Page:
Lloyds TSB said 2008 had been a period of "considerable turbulence"
Lloyds TSB has suffered a sharp drop in profits in the first six months of the year after a fall in the value of its assets due to global financial turmoil.
Profit before tax was 70% lower at £599m ($1.18bn), compared with a profit of £1.99bn in first half of 2007.
Excluding the impact of a decline in financial markets on its investments, Lloyds TSB said businesses, especially retail banking, had performed well.
It increased its shareholder dividend by 2% to 11.4 pence per share.
"The first half of 2008 has been a period of considerable turbulence for the financial services sector," said chairman Sir Victor Blank.
That market turbulence has contributed to more than a billion pounds being wiped off the value of its investments and its insurance businesses, including Scottish Widows, Lloyds TSB said.
The credit crunch caused £505m to be wiped off the value of its insurance business due to the fall in the value of its stock market investments.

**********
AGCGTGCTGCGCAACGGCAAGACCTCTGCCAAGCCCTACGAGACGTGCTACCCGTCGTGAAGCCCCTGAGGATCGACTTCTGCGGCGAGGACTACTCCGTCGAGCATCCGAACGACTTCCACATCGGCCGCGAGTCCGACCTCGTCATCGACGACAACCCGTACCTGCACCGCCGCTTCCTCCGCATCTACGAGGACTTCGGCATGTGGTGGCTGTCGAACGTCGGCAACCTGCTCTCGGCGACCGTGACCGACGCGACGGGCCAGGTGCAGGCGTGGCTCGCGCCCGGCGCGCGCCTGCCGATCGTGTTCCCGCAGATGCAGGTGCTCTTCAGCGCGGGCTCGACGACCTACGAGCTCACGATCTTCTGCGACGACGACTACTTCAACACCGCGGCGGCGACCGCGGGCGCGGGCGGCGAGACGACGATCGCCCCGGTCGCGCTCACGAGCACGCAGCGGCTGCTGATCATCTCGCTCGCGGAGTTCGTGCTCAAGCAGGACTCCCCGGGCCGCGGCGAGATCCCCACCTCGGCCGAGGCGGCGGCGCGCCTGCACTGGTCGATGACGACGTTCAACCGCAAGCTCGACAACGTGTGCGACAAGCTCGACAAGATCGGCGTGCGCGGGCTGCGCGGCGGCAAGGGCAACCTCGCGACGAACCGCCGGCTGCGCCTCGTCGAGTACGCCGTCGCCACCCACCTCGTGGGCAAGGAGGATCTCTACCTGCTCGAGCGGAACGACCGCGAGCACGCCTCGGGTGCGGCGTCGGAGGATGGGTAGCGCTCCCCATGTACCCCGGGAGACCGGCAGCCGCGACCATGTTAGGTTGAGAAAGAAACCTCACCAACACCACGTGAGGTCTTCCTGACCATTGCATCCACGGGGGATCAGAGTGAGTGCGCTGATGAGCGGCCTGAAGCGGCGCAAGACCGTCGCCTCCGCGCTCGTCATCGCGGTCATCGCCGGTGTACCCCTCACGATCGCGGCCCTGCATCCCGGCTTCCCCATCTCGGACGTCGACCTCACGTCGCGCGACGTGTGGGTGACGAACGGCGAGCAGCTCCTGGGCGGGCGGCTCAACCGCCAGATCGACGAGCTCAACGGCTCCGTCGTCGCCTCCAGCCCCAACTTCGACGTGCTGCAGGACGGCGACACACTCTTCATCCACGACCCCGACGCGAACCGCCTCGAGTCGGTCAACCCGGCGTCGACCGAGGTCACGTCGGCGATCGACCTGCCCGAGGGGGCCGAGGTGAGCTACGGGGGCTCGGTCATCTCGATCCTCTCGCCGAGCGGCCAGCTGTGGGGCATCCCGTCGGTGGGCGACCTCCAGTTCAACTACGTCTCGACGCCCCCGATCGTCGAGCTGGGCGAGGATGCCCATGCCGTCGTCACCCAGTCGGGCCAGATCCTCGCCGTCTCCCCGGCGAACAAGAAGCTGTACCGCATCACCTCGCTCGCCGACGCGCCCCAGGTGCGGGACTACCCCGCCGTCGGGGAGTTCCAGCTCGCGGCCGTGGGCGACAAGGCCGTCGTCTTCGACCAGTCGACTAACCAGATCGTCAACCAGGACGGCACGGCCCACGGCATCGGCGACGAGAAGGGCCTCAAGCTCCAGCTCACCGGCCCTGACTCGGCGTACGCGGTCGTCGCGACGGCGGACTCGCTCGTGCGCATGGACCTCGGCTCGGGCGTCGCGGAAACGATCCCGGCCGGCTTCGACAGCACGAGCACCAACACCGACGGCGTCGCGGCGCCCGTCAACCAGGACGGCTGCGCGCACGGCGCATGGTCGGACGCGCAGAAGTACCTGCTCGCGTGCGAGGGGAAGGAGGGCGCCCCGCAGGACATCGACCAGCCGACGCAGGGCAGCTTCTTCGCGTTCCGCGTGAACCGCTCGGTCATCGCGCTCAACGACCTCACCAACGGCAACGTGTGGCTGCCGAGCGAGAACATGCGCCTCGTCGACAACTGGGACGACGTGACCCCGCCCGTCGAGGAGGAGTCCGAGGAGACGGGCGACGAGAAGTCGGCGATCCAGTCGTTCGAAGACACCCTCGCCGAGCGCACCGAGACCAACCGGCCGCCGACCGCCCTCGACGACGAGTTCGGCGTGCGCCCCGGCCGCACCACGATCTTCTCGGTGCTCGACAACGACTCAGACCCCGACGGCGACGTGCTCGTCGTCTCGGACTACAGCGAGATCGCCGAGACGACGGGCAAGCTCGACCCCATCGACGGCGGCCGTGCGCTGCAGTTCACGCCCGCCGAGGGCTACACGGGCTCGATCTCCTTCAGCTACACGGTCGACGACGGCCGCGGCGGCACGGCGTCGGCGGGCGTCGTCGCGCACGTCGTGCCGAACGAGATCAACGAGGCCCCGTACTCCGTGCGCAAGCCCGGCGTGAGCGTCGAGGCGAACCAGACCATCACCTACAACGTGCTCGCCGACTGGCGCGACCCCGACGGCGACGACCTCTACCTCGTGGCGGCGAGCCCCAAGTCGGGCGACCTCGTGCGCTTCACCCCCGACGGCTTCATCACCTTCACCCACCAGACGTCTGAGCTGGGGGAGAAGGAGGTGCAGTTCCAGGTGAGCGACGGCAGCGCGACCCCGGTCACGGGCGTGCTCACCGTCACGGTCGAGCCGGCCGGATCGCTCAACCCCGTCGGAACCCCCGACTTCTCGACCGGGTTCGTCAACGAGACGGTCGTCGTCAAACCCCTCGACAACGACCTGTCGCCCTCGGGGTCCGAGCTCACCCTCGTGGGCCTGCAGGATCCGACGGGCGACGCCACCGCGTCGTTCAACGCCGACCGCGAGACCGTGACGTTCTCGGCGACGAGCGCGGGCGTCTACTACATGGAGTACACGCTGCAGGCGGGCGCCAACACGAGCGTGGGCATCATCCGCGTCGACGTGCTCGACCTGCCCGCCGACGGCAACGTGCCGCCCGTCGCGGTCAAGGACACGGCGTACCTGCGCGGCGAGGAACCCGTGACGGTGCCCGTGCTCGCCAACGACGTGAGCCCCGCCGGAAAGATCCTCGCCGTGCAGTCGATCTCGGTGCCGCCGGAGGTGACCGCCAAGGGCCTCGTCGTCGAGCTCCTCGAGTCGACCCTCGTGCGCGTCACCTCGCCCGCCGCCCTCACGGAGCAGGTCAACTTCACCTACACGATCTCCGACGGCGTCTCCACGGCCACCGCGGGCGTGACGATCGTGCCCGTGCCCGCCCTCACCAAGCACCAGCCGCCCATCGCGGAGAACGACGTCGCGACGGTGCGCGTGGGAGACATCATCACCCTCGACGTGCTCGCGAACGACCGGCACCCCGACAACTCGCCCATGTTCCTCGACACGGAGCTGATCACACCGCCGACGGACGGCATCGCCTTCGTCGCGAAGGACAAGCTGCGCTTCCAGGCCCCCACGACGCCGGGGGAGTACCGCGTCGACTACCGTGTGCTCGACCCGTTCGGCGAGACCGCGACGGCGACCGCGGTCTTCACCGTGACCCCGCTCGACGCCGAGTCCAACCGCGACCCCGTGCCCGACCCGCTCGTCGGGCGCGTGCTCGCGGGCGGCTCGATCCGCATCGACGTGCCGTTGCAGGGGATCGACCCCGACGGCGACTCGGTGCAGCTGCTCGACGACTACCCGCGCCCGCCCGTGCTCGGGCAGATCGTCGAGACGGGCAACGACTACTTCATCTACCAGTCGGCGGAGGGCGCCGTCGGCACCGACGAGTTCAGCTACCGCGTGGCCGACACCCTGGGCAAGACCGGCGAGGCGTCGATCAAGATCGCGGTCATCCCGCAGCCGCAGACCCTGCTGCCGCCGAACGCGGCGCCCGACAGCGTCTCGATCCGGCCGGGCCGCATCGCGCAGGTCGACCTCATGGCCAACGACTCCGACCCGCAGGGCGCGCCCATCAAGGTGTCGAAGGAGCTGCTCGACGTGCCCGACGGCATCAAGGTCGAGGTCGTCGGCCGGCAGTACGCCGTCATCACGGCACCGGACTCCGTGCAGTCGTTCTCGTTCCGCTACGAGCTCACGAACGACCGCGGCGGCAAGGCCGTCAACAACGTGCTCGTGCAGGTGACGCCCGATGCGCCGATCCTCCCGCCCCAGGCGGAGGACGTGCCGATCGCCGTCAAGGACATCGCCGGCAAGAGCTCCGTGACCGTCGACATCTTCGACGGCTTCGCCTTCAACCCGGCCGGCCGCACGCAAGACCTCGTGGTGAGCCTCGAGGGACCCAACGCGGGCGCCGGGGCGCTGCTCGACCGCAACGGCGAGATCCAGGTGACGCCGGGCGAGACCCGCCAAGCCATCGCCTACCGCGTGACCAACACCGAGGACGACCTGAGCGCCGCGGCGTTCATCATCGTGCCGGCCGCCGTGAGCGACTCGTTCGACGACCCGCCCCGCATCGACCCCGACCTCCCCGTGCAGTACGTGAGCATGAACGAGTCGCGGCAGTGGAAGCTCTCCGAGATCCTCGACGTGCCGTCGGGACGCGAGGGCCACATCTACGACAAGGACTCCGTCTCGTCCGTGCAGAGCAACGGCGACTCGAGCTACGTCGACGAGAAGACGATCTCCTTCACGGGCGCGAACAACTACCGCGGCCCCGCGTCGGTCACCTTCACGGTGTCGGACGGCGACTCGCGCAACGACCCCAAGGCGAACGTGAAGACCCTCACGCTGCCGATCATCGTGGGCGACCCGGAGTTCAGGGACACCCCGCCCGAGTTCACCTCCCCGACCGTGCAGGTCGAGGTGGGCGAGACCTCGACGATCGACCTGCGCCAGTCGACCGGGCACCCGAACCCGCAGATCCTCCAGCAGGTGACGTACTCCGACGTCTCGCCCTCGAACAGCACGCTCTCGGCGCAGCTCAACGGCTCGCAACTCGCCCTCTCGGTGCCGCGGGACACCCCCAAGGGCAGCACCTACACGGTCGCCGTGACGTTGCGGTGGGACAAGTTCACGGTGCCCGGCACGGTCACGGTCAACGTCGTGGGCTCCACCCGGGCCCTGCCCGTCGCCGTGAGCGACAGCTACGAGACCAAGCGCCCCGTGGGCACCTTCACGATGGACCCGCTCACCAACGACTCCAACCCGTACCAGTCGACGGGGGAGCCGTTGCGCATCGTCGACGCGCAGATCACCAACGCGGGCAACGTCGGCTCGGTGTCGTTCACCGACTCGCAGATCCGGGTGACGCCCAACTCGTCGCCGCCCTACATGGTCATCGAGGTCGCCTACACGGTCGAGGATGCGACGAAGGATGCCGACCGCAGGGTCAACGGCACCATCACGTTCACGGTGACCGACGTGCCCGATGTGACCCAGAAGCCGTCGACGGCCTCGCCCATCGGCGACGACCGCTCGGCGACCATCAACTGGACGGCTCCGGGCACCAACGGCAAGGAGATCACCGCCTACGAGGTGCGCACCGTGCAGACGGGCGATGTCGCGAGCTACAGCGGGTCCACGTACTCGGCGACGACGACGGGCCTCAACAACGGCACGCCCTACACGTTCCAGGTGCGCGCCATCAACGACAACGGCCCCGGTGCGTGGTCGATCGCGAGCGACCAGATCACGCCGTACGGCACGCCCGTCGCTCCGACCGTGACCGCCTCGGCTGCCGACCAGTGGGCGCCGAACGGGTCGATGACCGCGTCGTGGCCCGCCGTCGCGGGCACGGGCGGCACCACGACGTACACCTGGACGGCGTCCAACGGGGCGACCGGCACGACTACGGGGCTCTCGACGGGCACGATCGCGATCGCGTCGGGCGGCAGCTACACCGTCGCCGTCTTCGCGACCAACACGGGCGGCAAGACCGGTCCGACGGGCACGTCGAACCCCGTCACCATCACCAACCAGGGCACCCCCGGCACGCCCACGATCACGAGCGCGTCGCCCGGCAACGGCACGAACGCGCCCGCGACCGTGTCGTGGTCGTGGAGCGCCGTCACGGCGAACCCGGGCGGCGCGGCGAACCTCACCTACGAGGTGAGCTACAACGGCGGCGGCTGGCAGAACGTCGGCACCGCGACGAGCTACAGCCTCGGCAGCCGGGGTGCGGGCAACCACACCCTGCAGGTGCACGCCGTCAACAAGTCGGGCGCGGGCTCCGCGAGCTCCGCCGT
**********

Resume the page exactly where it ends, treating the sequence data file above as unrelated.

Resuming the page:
A further £585m was lost due to a fall in the value of other assets, including those linked to the debt markets such as collateralised debt obligations (CDOs) and structured investment vehicles (SIVs).
Speaking to reporters, the company asserted that, unlike other banks, it had no investments related directly to the US sub-prime mortgage market whose value has collapsed. Sub-prime lenders provide financing to companies or individuals with poor or non-existent credit histories.
Lloyds TSB also pointed out that excluding the impact of market volatility, its profit before tax had risen by 11% to £2.16bn.
However, BBC business editor Robert Peston warned that the 70% fall in profits was a worrying possible augury of the problems other UK banks may disclose as they report their results.
Looking to the future, Lloyds TSB said it expected the slowing growth of the UK economy to hit its business.
The group said it had won almost of quarter of all new lending in the mortgage market in the first six months of the year. It also opened half a million new current accounts.
However, Lloyds said it expected house prices to fall by up to 15% this year. Were prices to fall by 12.5%, it said by way of an example, this would wipe £100m off the value of its mortgage loans.